Sunday, February 14, 2016


Today is Valentine's Day.  I don't have anyone to celebrate with, since the day is really all about romantic love, but I always get my wonderful daughter, Melody, something as a nice little way to tell her I love her.  Today, it was a giant brownie with icing and a Happy Valentine's Day message.  I also got her a GIGANTIC card.  It also meant that I could have a little bit of her brownie, which is one of my favorite desserts.  Don't tell her I had some...I had to sneak it.

During my short married life, my wife, Teresa, and I celebrated Valentine's Day in the requisite way, but I intentionally proposed marriage to her on February 13 so we would have that as our own little day of romance and remembrance each year.  I loved sending flowers to her at the school she worked at on the day before Valentine's Day, before everyone else got theirs.  She loved it and I hoped she would feel special.  Including the day after our engagement, which was our first Valentine's Day together, we had five more before her death and homegoing.  Since then, I've only ever dated over Valentine's Day one other time, and that was with a young lady I dated several years ago.  In fact, Valentine's Day ended up being our last date before we broke up, so the day doesn't have a whole lot of special meaning for me, given that the break up did not go well.

As today rolled around, I was thinking about love.  The Bible speaks about three different kinds of love, and uses the Greek words for them.  There are actually four different Greek meanings for love.  They are:

  • Eros - this word refers to sexual love, and is named for the Greek god of love.  It is not found in the New Testament.
  • Storge - this word refers to familial love, and is more of a natural affection between kinfolk.
  • Phileo - this refers to friendship, and the deep affection that develops due to strong sentiment and fondness.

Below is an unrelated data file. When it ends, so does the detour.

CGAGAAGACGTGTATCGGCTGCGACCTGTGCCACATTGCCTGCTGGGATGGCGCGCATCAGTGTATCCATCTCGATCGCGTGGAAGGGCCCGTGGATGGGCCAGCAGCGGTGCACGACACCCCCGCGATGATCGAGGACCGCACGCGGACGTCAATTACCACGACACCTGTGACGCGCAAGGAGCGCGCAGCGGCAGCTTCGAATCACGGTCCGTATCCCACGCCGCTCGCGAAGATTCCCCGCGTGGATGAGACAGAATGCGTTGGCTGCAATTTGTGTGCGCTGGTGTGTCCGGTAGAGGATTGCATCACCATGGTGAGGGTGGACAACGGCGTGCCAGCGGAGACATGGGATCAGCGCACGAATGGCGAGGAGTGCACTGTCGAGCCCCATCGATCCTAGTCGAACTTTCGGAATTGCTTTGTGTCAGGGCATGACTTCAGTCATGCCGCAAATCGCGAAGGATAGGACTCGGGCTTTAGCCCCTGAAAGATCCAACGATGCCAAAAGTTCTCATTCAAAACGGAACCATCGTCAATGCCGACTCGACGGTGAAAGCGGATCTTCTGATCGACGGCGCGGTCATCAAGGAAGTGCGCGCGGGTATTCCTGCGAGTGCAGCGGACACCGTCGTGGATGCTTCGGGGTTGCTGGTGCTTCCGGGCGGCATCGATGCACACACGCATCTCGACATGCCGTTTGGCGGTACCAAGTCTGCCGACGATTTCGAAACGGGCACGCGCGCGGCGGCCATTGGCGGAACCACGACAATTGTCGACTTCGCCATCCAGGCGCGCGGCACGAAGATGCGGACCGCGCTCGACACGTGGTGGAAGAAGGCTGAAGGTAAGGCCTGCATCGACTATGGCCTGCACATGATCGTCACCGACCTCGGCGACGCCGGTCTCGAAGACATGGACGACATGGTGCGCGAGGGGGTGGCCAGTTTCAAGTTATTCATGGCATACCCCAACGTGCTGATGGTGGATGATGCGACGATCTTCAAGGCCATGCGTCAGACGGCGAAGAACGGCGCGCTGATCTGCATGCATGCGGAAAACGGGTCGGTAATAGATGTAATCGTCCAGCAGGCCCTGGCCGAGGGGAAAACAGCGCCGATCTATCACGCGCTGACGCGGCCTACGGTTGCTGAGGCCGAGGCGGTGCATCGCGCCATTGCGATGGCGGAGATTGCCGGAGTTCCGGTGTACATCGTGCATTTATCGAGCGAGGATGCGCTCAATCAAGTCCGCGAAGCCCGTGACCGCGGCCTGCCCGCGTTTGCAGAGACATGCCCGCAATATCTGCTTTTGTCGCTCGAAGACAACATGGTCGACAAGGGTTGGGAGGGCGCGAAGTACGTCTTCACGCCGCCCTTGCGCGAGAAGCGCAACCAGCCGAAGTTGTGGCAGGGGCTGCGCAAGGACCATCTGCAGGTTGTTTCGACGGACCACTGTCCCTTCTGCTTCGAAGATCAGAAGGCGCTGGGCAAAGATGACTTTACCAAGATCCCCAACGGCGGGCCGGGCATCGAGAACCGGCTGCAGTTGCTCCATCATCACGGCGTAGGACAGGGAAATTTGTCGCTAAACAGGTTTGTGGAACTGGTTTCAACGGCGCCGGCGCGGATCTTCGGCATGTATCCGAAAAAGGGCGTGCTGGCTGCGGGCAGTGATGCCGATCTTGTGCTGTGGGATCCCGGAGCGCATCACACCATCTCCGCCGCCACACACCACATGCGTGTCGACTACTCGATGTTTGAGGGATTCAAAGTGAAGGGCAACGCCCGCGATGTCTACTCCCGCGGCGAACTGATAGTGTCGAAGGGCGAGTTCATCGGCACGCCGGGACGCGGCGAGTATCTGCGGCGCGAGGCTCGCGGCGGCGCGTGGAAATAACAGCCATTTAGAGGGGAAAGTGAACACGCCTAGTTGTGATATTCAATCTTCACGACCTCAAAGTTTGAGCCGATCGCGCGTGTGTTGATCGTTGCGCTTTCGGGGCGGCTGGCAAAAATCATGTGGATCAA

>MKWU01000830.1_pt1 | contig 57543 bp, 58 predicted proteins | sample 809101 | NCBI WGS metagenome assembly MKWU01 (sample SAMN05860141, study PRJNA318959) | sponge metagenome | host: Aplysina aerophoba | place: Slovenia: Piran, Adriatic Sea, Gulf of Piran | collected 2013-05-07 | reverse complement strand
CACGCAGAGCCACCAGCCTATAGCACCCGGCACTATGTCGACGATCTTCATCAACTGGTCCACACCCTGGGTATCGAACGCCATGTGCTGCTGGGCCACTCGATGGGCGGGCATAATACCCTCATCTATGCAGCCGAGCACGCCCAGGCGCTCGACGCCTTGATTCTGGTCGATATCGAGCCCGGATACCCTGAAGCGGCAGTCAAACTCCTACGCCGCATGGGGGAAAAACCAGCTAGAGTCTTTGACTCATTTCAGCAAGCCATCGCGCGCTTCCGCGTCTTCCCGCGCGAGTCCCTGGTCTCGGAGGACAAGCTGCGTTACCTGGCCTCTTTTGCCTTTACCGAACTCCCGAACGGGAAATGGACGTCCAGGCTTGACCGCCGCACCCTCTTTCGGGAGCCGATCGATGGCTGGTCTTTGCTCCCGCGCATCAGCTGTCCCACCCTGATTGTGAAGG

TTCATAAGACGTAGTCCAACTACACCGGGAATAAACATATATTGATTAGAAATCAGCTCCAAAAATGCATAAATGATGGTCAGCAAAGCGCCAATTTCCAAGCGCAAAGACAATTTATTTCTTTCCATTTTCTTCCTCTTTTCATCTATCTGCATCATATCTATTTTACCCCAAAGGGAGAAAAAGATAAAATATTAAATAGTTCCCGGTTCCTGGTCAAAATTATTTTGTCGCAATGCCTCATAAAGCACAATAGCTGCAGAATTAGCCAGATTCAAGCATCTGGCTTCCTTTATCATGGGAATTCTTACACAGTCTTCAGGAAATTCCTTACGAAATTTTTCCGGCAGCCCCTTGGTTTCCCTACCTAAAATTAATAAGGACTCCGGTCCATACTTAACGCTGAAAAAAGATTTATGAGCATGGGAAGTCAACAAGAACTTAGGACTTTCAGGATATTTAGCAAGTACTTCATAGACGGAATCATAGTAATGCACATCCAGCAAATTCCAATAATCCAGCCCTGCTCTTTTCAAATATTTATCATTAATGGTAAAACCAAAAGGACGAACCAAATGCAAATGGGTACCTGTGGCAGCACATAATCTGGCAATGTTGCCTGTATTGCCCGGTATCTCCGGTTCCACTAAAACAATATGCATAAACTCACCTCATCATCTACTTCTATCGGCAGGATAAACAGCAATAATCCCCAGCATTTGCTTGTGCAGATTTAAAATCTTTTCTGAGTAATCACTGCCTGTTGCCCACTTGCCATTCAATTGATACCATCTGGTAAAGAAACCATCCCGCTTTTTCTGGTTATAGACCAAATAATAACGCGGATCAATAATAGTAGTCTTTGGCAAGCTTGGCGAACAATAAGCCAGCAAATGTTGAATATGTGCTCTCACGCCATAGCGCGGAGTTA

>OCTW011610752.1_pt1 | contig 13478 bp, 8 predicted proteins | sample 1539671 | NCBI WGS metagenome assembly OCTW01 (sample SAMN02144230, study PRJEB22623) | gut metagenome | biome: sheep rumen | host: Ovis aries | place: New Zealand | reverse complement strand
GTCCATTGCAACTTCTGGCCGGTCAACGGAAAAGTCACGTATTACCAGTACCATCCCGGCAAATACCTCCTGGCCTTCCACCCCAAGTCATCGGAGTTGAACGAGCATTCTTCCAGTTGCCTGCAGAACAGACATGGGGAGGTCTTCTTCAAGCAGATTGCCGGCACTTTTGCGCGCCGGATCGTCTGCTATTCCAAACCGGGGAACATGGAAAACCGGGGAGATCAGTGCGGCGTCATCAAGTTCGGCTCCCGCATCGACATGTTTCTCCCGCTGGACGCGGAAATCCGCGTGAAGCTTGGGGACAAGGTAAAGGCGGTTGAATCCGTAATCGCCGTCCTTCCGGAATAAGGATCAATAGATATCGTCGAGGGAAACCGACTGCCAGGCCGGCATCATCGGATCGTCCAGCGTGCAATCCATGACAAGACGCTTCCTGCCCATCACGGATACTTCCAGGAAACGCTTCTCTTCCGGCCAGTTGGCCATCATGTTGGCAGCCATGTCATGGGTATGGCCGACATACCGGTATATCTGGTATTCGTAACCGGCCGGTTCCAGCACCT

• Agape - this word appears the most in the Bible, and it refers to God's love, or a love that comes from a moral goodwill.  This is unconditional love.  It is captured wonderfully in the verse in John 13: 34-35 - "A new commandment I give to you, that you love one another.  Just as I have loved you, you also are to love one another.  By this all people will know that you are my disciples, if you have love for one another."
We are so fortunate to have Agape love from the Lord, and because He commanded us to love one another, that should be our goal, to love one another unconditionally.

Eros love is a rather selfish kind of love, and is what is cultivated from our attraction to someone else.  My wife and I experienced eros for each other, but it was joined by the phileo, as well as agape, as our relationship deepened.  Real love has to be a combination of the different kinds of love in order to make for a healthy relationship.

Phileo is actually defined by a "give-and-take" kind of relationship, which makes it sound more shallow than I think it should be.  If only one side is experiencing this phileo, then it may not last very long.  A healthy friendship is going to be the combination of phileo and agape.  Those types of relationships are special and should be cherished.  I feel very honored and appreciative of these relationships, as they involve a great deal of trust and understanding, and they result in very deep and meaningful conversation and correspondence.

So on this Valentine's Day, I hope you are able to experience some of these different types of love, though you should know that God's love for us trumps all others.  If you don't have a relationship with Him, he is waiting for you, and offers it to you unconditionally, if you only let him into your heart.

Have a great evening, everyone!

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